Since May 3, when four-year-old “Maddie” disappeared from a holiday apartment in Praia da Luz in southern Portugal, British newspapers and television networks have dispatched waves of correspondents to the town.
Tabloid newspapers have regularly splashed pictures of blonde Madeleine on their front pages, accompanied by new theories about her disappearance, including most recently that she died following an accident.
“Our popular press is extremely good at appealing to the emotions of the British people,” Roy Greenslade, a journalism professor at London’s City University says.
“I think we live in an age where emotionalism rather than rationalism governs much of the work in the media, in all media, and perhaps maybe especially the broadcast media,” the former Daily Mirror editor adds.
‘Parallels with Diana’
For him, the Maddie story has clear parallels with the outpouring of public grief which greeted the death of princess Diana – dubbed “the people’s princess” by then premier Tony Blair – in 1997.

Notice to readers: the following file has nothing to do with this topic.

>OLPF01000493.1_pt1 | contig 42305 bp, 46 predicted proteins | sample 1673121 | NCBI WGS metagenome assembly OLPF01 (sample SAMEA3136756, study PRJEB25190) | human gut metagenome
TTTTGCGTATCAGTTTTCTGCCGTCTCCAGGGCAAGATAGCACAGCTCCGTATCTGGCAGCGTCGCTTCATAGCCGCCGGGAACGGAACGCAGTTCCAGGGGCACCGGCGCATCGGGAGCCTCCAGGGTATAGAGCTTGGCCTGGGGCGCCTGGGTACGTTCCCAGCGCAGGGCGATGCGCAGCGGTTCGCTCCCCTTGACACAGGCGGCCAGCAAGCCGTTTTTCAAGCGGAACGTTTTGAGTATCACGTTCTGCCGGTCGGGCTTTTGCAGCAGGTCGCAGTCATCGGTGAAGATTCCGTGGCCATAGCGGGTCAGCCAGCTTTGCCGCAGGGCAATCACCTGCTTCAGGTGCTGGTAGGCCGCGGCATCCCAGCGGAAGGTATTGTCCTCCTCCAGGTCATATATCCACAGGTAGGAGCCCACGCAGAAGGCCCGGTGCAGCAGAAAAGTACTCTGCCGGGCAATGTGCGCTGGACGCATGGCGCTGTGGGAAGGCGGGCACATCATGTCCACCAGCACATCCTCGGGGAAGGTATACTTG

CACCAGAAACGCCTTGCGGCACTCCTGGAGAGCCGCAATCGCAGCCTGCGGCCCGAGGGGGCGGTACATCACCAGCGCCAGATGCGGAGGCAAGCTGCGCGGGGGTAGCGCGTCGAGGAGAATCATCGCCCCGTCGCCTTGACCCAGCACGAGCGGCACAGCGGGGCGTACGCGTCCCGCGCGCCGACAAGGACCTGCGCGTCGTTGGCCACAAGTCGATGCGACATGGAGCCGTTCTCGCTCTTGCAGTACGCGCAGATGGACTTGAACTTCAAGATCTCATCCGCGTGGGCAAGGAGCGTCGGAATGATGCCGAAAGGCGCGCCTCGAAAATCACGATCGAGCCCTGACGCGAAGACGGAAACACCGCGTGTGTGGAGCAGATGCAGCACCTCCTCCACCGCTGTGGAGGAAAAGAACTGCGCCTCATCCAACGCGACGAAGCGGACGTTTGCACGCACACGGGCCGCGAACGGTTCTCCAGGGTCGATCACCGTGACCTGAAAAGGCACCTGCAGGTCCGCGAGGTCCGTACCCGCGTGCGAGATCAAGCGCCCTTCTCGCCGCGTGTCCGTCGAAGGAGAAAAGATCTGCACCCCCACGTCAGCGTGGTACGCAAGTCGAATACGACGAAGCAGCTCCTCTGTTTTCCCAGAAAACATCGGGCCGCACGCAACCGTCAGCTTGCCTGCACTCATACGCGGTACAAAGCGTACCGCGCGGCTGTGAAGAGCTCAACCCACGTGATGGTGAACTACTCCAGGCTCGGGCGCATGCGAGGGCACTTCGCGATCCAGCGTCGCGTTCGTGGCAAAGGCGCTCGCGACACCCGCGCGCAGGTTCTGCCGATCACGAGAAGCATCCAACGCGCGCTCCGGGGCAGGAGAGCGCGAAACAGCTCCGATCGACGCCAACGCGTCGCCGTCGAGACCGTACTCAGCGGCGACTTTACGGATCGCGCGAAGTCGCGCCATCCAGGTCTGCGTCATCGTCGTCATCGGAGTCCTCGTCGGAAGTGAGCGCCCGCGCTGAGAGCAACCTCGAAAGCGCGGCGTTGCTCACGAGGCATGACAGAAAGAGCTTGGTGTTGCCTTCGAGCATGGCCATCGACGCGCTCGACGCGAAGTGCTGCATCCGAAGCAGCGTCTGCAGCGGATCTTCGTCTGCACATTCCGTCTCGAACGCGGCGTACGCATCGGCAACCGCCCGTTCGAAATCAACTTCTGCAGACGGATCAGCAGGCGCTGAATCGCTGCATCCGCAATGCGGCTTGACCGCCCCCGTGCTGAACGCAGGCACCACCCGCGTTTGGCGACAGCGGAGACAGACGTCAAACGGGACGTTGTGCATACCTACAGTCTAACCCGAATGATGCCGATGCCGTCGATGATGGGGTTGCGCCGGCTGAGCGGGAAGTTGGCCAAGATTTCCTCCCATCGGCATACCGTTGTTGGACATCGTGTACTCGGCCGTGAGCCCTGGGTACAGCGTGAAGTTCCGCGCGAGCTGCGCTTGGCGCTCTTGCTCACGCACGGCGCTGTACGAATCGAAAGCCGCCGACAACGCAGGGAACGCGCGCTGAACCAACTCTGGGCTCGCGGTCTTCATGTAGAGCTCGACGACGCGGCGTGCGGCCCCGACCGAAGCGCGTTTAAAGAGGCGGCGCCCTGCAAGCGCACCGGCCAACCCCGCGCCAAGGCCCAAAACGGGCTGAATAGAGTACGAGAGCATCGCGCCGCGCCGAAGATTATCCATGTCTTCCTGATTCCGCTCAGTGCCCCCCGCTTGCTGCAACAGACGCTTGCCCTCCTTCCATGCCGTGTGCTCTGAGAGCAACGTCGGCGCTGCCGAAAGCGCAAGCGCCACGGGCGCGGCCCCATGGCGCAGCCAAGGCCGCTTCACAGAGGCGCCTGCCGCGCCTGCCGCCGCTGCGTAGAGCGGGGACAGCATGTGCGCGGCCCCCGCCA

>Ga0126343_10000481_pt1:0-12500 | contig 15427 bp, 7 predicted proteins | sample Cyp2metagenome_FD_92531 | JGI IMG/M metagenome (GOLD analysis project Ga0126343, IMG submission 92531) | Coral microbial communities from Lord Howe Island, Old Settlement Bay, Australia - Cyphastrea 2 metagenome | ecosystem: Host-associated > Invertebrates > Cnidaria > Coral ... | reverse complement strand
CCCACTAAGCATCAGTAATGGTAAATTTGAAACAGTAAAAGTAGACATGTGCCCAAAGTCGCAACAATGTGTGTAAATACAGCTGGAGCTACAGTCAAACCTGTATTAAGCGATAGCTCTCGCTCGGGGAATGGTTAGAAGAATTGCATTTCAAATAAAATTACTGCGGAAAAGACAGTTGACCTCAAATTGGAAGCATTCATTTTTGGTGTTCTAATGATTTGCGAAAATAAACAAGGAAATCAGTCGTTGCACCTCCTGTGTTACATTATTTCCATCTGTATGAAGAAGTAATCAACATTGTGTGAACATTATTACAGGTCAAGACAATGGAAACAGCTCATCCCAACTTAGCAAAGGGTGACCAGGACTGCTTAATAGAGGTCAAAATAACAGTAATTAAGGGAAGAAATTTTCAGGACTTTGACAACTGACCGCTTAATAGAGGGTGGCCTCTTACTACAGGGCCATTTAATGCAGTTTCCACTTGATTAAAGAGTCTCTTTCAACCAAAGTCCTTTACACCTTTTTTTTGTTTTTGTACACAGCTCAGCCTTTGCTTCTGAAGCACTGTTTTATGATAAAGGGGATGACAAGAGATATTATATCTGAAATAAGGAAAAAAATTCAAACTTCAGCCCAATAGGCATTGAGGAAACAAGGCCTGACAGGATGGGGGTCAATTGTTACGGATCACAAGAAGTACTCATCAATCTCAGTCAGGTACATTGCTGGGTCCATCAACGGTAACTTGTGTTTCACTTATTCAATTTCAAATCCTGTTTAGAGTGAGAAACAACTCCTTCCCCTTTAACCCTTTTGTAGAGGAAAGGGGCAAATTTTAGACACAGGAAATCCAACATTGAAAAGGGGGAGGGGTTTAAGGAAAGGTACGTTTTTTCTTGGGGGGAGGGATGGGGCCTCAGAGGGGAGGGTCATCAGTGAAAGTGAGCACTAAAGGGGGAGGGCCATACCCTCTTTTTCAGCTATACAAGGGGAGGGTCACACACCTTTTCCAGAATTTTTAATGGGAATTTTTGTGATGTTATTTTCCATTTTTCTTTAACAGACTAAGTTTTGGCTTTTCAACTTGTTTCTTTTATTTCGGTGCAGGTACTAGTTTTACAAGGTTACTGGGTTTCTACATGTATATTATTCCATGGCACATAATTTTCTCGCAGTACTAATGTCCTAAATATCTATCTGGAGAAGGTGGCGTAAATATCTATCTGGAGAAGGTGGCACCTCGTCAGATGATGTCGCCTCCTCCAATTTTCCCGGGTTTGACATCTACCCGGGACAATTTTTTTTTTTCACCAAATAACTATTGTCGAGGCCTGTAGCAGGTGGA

“It’s the same kind of sentiment to which the media plays,” Mr Greenslade says.
Some 210,000 people are reported missing in Britain every year – two-thirds of them aged under 18 – and the majority are found, the Home Office says.
The scale of coverage of this case is unprecedented.
It does, though, feature several elements which have strong tabloid appeal – a pretty, young child; devastated parents who, as doctors, are firmly middle class; their decision to stay at the resort during the search; the air of mystery surrounding the whole situation.
“This will be a story that will be visited endlessly if the child is never found, alive or dead.
“I have the feeling in many respects that this child is dead but the story will never die,” Mr Greenslade says.